- Long-acting nitrates (examples are Elantan LA or Imdur) (GTN only works for 20 minutes or so) widen coronary arteries and decrease the pressure inside the heart, thus lessening angina pain.
In unstable angina all the drugs above are used in combination — the nitrates are given intravenously, and the patient is bed-rested and given oxygen, sometimes with intravenous blood thinners (usually heparin).
Surgery may be an option if angina pain is resistant to treatment or worsens. Certain types of coronary artery blockage are best treated surgically and an angiogram will show your specialist which treatment is most appropriate for you.
Angioplasty is a technique of widening an obstructed segment (stenosis) of a coronary artery using a tiny balloon mounted on a catheter, which is introduced into the heart under local anaesthetic by puncturing a blood vessel in the groin.
When the balloon is in the correct position, it's inflated against the obstruction, squashing it and thereby widening the artery at that point. More than one obstruction can be dealt with in the same way. Because complications can occur and the coronary artery can be obstructed totally (a 2—4% risk), angioplasty is usually performed where bypass facilities are also available.
Unfortunately, angioplasted vessels are apt to narrow again (up to a 30% risk) in the six months following the procedure. To prevent this, a tiny metal stent is often inserted, which presses against the sides of the coronary artery to prevent it closing.
Coronary artery bypass grafting
If angioplasty is not possible or is unsuccessful, coronary artery bypass grafting (CABG) under general anaesthetic will then be considered. In CABG, a blood vessel removed from the leg or chest is used to bypass the blockage(s). During surgery the heart is stopped and blood is diverted using a special machine which continues pumping blood to all the vital organs. At the end of the procedure, the heart is restarted.
CABG can be combined with a procedure called endarterectomy where atheroma is stripped away from the artery rather like clearing a blocked pipe.
CABG provides dramatic relief from angina in about 90% of patients, and some (but not all) operations increase life expectancy too. The death rate from surgery is around 1%. Atheroma can of course continue to develop in the coronary arteries and the inserted grafts, and a significant proportion of grafts can block off with blood clots, leading to a return of angina. All in all, though, surgery is usually very successful and leads to a great improvement in the quality of life.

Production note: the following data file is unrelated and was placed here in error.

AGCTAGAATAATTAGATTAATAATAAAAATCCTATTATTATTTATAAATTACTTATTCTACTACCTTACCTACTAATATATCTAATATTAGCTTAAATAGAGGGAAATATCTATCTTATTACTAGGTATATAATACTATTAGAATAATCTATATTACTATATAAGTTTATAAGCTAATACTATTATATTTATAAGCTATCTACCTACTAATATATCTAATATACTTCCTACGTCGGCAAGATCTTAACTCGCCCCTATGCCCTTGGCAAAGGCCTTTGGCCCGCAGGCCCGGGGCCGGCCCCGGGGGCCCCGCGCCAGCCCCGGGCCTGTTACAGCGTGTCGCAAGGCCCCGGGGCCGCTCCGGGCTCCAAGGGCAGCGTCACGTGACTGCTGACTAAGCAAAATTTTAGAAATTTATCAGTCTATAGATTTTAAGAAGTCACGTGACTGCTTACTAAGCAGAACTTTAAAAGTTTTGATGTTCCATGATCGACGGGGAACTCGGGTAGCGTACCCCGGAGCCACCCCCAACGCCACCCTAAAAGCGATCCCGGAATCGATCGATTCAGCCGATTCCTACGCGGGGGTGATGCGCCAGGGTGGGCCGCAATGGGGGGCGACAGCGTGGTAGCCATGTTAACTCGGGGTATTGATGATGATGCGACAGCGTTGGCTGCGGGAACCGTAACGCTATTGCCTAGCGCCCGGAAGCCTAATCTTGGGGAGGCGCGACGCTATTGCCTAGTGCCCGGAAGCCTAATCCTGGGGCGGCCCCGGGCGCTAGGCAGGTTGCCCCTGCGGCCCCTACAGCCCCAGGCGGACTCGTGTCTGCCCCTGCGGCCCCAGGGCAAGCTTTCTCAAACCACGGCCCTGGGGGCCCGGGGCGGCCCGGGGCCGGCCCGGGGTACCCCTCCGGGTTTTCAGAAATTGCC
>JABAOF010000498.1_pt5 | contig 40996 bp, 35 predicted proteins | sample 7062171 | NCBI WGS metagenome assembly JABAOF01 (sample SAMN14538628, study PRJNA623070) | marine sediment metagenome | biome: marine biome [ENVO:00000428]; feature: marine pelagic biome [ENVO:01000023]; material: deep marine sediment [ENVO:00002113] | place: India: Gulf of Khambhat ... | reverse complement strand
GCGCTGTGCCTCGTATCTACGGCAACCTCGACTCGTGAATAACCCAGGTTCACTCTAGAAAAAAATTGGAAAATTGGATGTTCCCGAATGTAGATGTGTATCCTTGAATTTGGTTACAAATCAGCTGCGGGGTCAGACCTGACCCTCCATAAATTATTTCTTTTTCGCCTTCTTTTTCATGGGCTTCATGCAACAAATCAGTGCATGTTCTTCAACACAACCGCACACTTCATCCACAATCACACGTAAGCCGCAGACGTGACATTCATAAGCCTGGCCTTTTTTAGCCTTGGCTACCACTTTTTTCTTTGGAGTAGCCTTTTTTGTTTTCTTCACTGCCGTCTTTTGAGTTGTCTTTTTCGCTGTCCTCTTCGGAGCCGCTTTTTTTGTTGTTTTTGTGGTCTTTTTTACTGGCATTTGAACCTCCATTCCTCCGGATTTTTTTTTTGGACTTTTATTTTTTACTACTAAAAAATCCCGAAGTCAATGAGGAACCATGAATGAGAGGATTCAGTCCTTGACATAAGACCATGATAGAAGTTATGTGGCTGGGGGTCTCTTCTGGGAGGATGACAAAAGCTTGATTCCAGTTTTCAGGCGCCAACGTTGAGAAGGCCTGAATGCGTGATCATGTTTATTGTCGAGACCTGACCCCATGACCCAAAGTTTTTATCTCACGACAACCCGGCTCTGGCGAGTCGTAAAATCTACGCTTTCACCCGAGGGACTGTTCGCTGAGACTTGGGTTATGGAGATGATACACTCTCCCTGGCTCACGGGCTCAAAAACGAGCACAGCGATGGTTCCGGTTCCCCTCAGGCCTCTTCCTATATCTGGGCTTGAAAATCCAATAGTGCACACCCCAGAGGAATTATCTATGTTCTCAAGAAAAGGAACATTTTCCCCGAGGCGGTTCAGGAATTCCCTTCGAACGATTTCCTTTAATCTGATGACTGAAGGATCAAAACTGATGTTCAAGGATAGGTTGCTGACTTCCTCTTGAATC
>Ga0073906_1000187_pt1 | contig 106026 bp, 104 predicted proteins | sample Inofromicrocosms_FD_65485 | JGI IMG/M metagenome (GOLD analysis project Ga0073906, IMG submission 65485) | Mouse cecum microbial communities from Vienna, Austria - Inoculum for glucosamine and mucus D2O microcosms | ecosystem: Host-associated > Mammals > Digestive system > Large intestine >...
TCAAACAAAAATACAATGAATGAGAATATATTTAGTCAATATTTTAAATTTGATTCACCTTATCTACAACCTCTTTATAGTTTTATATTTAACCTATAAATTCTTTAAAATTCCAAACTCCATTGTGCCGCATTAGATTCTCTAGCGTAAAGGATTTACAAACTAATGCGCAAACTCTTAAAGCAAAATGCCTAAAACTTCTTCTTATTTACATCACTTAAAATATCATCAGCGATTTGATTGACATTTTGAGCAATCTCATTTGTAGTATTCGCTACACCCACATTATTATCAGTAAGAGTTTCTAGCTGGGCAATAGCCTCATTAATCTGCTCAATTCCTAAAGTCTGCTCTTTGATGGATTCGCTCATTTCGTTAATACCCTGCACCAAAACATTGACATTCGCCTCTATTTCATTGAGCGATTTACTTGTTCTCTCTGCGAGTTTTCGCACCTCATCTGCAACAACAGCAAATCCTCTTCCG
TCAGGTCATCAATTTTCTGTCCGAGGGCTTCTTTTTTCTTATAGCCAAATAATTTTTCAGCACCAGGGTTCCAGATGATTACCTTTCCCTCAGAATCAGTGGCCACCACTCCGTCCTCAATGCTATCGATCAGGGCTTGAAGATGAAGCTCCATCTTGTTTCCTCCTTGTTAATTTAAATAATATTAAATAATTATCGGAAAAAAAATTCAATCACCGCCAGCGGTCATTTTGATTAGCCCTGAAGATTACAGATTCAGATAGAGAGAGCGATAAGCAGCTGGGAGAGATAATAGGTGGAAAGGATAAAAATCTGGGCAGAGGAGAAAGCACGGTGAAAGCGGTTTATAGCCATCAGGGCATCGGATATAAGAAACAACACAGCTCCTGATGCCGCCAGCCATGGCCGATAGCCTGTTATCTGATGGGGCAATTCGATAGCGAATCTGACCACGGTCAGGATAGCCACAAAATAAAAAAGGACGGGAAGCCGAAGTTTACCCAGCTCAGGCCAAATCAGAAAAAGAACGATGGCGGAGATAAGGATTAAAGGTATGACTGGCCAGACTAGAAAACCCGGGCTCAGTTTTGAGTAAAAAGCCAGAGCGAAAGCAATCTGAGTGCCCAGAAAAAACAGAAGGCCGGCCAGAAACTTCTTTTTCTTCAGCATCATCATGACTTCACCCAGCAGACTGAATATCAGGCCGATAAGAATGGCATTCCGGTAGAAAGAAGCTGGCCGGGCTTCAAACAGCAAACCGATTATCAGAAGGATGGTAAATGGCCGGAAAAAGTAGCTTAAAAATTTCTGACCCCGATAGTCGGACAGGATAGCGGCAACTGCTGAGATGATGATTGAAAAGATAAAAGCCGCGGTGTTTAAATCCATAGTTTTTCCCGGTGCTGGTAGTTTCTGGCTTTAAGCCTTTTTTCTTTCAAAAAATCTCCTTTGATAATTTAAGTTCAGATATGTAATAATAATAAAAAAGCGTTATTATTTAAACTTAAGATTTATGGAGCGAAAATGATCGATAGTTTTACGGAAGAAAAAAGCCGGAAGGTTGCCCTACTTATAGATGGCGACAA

If myocardial infarction occurs, admission to a coronary care unit (CCU) is the safest policy because serious and potentially fatal irregularities of the heartbeat are liable to occur, especially in the first 48 hours. In a CCU you can expect:
- 24-hour ECG monitoring
- An intravenous cannula will be inserted so that medication can be given to you quickly if needed
- Oxygen will be given for several hours and you will be kept in bed
- Streptokinase will be given intravenously to dissolve the obstructing clot
- You may be given blood thinners to prevent deep vein thrombosis (blood clotting in the deep veins of the legs or pelvis)
After a heart attack the surgical options for angina (as described above) may be used to tackle the underlying CHD.
If you have a diagnosis of CHD, there's a great deal you can do to help yourself. All the preventative advice applies:
- Don't smoke.
- Get your BP checked and if it's raised, treated.
- Ensure your cholesterol level is below 5.0 mmol/l by modifying your diet and taking any drugs prescribed to you by your GP.
- If your BMI is high, lose weight.
- Take up some mildly strenuous exercise, e.g. brisk walking.
- Take any prescribed medication regularly.
- Get checked for diabetes — and if you have it, make sure it's treated actively.
People react in different ways when they find out that they have CHD. Some will adopt a fatalistic attitude of "Oh well, you have to die of something!" Others may become over-anxious, worrying about every twinge in the chest in case it heralds the onset of a heart attack. Many will adopt restrictive diets that they can't possibly maintain, or start heavy exercise programs they drop after a few weeks, despite initial good intentions.
Statistics indicate that, overall, somewhere between 0.5 and 4% of CHD patients die per annum. That is obviously a very small proportion of those affected but it should not be a reason for complacency. The advice you have been given here, coupled with the guidance from your GP, should put you on the right track.
- For more on malehealth follow the links on the right or the drop down menus under Physical Health.
- More on healthy hearts from the NHS
Dr Jeremy Sager
Page created on January 1st, 2005
Page updated on February 17th, 2012